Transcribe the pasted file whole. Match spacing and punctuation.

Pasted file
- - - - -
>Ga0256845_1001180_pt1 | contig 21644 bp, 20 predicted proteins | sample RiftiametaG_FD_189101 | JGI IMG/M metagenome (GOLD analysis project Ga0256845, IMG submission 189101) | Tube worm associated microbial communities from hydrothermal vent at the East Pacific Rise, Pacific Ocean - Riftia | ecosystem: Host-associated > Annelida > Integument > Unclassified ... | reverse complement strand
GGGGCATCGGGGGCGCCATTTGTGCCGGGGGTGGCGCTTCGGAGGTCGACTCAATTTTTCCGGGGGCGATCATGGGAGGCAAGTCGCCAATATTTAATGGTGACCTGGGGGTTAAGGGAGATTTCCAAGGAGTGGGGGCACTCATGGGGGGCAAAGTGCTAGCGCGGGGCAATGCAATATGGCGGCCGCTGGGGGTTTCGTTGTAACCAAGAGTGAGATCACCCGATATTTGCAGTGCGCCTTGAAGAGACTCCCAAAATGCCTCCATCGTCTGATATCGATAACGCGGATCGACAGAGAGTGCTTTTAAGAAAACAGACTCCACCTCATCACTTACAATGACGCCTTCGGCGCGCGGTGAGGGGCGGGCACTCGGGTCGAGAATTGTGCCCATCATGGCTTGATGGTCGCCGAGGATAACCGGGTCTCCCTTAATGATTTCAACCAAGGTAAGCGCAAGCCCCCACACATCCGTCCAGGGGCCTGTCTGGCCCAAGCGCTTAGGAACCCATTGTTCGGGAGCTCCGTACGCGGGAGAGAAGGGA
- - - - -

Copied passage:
>Ga0256845_1001180_pt1 | contig 21644 bp, 20 predicted proteins | sample RiftiametaG_FD_189101 | JGI IMG/M metagenome (GOLD analysis project Ga0256845, IMG submission 189101) | Tube worm associated microbial communities from hydrothermal vent at the East Pacific Rise, Pacific Ocean - Riftia | ecosystem: Host-associated > Annelida > Integument > Unclassified ... | reverse complement strand
GGGGCATCGGGGGCGCCATTTGTGCCGGGGGTGGCGCTTCGGAGGTCGACTCAATTTTTCCGGGGGCGATCATGGGAGGCAAGTCGCCAATATTTAATGGTGACCTGGGGGTTAAGGGAGATTTCCAAGGAGTGGGGGCACTCATGGGGGGCAAAGTGCTAGCGCGGGGCAATGCAATATGGCGGCCGCTGGGGGTTTCGTTGTAACCAAGAGTGAGATCACCCGATATTTGCAGTGCGCCTTGAAGAGACTCCCAAAATGCCTCCATCGTCTGATATCGATAACGCGGATCGACAGAGAGTGCTTTTAAGAAAACAGACTCCACCTCATCACTTACAATGACGCCTTCGGCGCGCGGTGAGGGGCGGGCACTCGGGTCGAGAATTGTGCCCATCATGGCTTGATGGTCGCCGAGGATAACCGGGTCTCCCTTAATGATTTCAACCAAGGTAAGCGCAAGCCCCCACACATCCGTCCAGGGGCCTGTCTGGCCCAAGCGCTTAGGAACCCATTGTTCGGGAGCTCCGTACGCGGGAGAGAAGGGA